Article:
The FDA’s proposals will help ensure that all people, regardless of their gender identity or sexual orientation, have the medical information they need to lead healthy and safe lives.
New Contraceptive Option
In other contraceptive news, Annovera, a vaginal ring system developed by the Population Council is waiting for the FDA’s approval. This new vaginal ring is unique in that it includes a new progesterone derivative, Nestorone®, in combination with ethinyl estradiol, a hormone that has been used in previous vaginal rings. The combination of Nesterone® and ethinyl estradiol is intended to reduce side effects, compared to other vaginal rings on the market today. While popular vaginal rings such as the NuvaRing require users to obtain a new vaginal ring each month, Population Council’s vaginal ring “require[s] [...] only self-administered insertion and removal 13 times a year,” and lasts the entire year. The year-long vaginal ring also does not need to be refrigerated. The new ring is, thus, more environmentally friendly than the current version, which is appealing to many users.
And, Annovera offers opportunities to address some of the problematic aspects of long-acting reversible contraception (LARCs) such as intrauterine devices (IUDs) and implants. LARCs are very popular because they are covered under the ACA and offer long-term pregnancy protection with a single action, the initial insertion of the device. Although LARCs offer a unique set of benefits, women’s health advocates are concerned that LARC promotion could turn into coercion, becoming just the most recent in a long line of population control methods targeted at specific groups of women (i.e., women of color, low-income and uninsured women, indigenous women, immigrant women, women with disabilities, and people whose sexual expression is not respected). (See the NWHN-SisterSong Joint Statement of Principles on LARCs at: www.tinyurl.com/LARCprinciples.)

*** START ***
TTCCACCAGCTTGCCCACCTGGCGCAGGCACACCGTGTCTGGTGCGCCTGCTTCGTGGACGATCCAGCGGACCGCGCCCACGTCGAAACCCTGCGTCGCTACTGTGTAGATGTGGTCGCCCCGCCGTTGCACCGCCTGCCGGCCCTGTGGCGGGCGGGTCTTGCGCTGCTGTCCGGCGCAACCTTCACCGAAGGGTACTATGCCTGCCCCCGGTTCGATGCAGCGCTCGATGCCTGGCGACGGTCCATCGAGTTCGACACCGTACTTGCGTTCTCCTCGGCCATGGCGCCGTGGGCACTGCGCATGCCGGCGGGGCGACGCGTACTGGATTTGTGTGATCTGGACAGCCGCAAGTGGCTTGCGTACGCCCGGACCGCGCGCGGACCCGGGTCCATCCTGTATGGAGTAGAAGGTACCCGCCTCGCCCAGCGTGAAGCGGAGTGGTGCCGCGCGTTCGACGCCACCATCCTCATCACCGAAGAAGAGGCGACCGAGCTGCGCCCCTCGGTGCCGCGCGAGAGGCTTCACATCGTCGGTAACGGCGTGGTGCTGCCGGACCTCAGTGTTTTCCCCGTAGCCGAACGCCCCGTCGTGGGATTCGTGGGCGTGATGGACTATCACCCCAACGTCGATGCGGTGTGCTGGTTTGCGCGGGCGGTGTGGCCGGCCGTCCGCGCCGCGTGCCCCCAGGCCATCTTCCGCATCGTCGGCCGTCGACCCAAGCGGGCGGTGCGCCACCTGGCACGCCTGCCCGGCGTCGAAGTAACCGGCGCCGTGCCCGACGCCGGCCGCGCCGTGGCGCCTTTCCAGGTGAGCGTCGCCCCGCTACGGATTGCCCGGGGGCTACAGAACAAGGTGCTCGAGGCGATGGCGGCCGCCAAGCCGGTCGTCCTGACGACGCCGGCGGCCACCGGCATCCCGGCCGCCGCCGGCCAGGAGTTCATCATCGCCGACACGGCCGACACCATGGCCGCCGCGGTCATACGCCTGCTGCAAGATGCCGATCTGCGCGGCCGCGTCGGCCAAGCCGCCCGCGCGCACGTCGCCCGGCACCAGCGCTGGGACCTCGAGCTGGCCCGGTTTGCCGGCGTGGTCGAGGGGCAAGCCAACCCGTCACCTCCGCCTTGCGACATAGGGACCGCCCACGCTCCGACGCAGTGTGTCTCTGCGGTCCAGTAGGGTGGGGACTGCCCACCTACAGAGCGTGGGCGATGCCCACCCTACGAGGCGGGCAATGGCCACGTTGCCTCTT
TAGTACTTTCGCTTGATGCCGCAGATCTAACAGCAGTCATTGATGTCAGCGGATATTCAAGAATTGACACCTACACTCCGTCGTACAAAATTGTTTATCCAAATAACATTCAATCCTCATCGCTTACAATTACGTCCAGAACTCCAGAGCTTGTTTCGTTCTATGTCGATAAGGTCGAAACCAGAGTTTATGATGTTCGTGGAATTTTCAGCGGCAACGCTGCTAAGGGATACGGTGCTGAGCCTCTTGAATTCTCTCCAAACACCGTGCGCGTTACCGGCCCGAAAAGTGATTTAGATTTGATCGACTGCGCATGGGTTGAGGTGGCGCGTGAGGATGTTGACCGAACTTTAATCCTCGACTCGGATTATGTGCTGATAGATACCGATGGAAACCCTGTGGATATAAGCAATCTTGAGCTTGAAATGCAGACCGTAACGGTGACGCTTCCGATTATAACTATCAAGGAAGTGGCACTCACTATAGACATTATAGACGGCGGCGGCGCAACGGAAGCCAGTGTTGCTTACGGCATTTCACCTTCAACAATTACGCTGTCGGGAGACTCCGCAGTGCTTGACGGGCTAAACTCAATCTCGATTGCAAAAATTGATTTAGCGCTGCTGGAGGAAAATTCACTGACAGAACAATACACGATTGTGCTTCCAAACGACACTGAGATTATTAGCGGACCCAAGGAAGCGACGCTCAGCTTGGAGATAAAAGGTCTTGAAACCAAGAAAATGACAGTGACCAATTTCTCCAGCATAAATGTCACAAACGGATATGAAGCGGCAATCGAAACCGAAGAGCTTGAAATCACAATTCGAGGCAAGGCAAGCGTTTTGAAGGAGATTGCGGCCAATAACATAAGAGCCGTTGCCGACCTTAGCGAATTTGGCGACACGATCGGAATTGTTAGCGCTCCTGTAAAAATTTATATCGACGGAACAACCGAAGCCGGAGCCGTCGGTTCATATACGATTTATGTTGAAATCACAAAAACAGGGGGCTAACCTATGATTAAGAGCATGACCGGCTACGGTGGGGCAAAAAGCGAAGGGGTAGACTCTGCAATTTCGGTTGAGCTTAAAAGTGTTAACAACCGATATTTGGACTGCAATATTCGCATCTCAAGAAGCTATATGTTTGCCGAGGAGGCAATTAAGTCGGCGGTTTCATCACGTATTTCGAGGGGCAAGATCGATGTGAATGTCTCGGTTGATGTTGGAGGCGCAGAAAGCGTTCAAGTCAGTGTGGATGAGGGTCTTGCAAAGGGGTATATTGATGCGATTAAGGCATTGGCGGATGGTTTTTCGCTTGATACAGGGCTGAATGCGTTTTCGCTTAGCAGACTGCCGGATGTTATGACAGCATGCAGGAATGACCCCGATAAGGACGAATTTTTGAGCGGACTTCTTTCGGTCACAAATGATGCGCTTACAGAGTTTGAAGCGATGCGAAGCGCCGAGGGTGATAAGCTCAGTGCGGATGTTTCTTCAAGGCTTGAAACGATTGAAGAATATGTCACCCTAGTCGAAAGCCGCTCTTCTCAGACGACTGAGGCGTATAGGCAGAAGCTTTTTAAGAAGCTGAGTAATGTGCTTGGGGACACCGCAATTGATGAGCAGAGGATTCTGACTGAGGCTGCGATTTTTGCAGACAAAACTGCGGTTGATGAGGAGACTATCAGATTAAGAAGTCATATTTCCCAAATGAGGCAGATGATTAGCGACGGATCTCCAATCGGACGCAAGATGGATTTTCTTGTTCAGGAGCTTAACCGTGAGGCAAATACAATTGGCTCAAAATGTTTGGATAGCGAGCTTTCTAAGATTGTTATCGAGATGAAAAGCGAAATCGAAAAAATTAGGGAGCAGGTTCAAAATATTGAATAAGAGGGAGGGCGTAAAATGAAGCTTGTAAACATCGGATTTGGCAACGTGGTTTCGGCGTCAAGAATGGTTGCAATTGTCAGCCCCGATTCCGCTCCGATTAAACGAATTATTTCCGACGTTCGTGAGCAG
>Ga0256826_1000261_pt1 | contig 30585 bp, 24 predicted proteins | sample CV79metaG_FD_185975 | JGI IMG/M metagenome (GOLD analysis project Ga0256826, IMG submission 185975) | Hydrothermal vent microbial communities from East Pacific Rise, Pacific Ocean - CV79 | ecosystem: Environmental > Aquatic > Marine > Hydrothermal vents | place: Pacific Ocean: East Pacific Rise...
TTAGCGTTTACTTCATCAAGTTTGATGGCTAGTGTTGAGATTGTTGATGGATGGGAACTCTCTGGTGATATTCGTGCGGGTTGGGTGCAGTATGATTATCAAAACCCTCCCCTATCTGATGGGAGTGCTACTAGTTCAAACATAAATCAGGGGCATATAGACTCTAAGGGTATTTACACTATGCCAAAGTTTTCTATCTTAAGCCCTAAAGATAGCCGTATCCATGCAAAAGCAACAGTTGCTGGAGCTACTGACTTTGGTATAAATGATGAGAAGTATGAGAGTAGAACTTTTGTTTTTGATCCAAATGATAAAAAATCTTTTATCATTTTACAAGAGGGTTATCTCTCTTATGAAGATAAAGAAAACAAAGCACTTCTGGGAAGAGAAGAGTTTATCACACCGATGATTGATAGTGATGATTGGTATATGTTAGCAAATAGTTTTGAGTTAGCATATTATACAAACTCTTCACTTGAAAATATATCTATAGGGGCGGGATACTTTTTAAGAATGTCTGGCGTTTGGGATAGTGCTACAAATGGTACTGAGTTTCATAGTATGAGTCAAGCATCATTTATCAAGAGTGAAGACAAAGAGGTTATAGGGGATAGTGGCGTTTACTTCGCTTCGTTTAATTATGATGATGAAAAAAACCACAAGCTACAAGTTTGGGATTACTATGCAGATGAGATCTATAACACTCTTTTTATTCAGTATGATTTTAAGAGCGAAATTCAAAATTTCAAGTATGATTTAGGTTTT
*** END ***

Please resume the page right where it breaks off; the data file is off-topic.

A huge issue with LARCs centers upon their removal. Although covered under the ACA, women (particularly women with inconsistent health coverage) have experienced limited options for getting LARCs removed. And, “even insured women may face resistance from health care providers if they are perceived as wanting to remove an IUD or implant too early.” Because users themselves can both insert and remove the new vaginal ring, this problem can be prevented.
There are still a few unanswered questions about the vaginal ring, however. The effectiveness of the ring was studied primarily in women who were not clinically obese. Nearly one in four women of reproductive age have a body mass index (BMI) of 29 or more and are considered obese . Finding a contraceptive method that is both effective and safe for women with a BMI over 29 is difficult. Based on the limited number of these women in the clinical trial of the new ring, it appears to be equally effective for them. But further study and monitoring will be needed. This is particularly important because the link between high BMI and low socio-economic status means that people from marginalized communities would be more likely to experience the limitations of the new ring, if there are any.
While final decisions about both the internal condom and the vaginal ring lie with the FDA, the NWHN will continue to advocate for equality and inclusivity in matters of reproductive health. Our campaign to relabel and reclassify the internal condom celebrates how much progress we have made in our effort to right past wrongs. When the FDA’s internal condom proposal was released, the NWHN submitted comments to the FDA and issued a call to action to our members, urging them to voice their support. Moving forward, our advocacy around the new vaginal ring will continue to prioritize the needs of those who are marginalized and vulnerable.
Eliana Kosova is the NWHN Health Policy Fellow.